When he says his group and others, including the torpedo bomber pilots, understood the night before the attack that the first wave of torpedo bomber pilots were not coming back and mentions the awareness pilots had of going down and either dying from impact, or dying after in the ocean, it is more chilling than any movie, or book, has portrayed it. And in fact only one torpedo plane came back. If you have been far out to sea and looked down on it knowing you are too far to get anywhere in the event of a problem, get ready for a serious chest punch from this book.
@jaybate-1.0 I plan on reading it on the 8.5 hr flight to Hawaii from Dallas, so I will find that ocean visualization thing easier than you think!
How long in the Sandwiches?
@jaybate-1.0 Sounds great! I love history.
mayjay last edited by mayjay
@jaybate-1.0 18 nights beginning Nov 30. Includes 6 nights at the kids’ house fragmented around 7 and 5 night stays at 2 timeshares. All on Maui. Marine son and wife flying over from Oahu on 2nd weekend so we can all have the first family Christmas all together since 2006 or 07. Wifey very excited! Going up to see sunrise at 10,000 ft on Haleakala on this trip.
Going to be bliss. Best wishes in advance.
jaybate 1.0 last edited by jaybate 1.0
You will love this book. It is not high polish academic history. It is a memoir by a very old man both partly haunted by, and partly exhilarated by, a decisive historical moment he was a decisive participant in. I don’t think I’ve ever read something quite like it before. It must have been a great struggle to finally get it down at such an age.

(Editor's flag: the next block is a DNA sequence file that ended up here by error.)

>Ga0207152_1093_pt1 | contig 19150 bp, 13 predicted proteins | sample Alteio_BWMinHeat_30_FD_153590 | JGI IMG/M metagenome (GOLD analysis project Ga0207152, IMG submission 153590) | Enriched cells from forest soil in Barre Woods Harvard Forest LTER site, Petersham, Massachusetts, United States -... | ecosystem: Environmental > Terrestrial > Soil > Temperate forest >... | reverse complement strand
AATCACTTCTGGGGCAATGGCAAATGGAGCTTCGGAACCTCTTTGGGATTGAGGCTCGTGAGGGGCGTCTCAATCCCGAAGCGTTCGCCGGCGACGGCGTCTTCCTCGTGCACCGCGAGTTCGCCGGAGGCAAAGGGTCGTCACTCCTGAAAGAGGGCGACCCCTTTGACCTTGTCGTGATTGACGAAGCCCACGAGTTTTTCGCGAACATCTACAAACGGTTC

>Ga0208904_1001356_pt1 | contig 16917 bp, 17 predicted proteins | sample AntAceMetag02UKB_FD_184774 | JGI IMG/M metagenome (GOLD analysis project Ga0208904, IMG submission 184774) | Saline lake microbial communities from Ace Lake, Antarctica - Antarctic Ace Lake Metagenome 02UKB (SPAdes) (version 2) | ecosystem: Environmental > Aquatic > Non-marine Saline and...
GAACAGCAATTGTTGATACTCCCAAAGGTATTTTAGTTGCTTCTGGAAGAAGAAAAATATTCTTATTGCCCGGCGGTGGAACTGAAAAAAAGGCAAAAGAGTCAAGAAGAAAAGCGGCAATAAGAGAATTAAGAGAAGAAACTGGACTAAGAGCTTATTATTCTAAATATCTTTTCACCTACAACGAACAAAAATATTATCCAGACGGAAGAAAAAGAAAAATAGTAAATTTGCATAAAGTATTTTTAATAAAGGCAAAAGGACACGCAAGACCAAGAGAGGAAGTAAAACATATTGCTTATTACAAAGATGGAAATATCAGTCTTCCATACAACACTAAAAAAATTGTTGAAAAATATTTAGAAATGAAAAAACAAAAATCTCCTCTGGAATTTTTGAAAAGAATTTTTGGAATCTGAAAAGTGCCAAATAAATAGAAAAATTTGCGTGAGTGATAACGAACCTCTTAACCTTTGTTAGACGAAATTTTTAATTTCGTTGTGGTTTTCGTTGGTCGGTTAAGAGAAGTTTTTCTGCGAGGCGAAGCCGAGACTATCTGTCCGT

My father, who fought in the Solomons campaign, instead of what might have been a Hawaiian campaign, or a California defense, owed this man something, as in turn so do I, and so do all of us.
It is not that he did more than the rest, as he was quick to insist.
But he got’er done. Had he not dropped his bombs accurately, all the work, sacrifice, and death incurred to get him into the position he was briefly in, would have been for not had he lost his nerve, or concentration, at that key moment.
I will not call him a hero, because it was his wish not to be called such.
I will say he was the very best of everything that once was American, and that will be again.
In miraculously surviving against the odds, as my father also did, he became their spokesperson, as my father became for certain men of the Third Marine Division in the Solomons. But unlike my father he lasted longer and became, in his words, like the last leaf in autumn, before he too fell.
Anchors aweigh and Anchors away.
Thank you! It will be weird watching KU games in the early afternoon.
I have been drafting some stories to tell the 4 year old. He is a big solar system fan. On the last trip he wanted robot stories. So on this trip, my little boy hero and his trusty sidekick the robot meet an astronaut (there actually is one in the family who has written several books), explore the moon, and spin Saturn’s rings.
wissox last edited by
My favorite WW2 book, Flags of our Fathers which was written by the son of one of the flag raisers at Iwo Jima. The town we lived in for about 10 years in Wisconsin was their home so there was a lot of local pride.
My favorite WW2 movie was “To End All Wars”, a true to life telling of the Bridge Over the River Kwai story. Really amazing story. The Great Escape is a close 2nd.
But I may have to check out your recommendation. I remember as a kid watching Midway. Don’t remember too much about it except one scene of an American plane flying straight into the bridge of some Japanese ship. Riveting action.
@wissox I think I remember that scene, too. Unfortunately, it never happened.
wissox last edited by
@mayjay You’re kidding, Hollywood would make up a fake scene for a movie?
JayHawkFanToo last edited by
I like Hogan’s Heroes.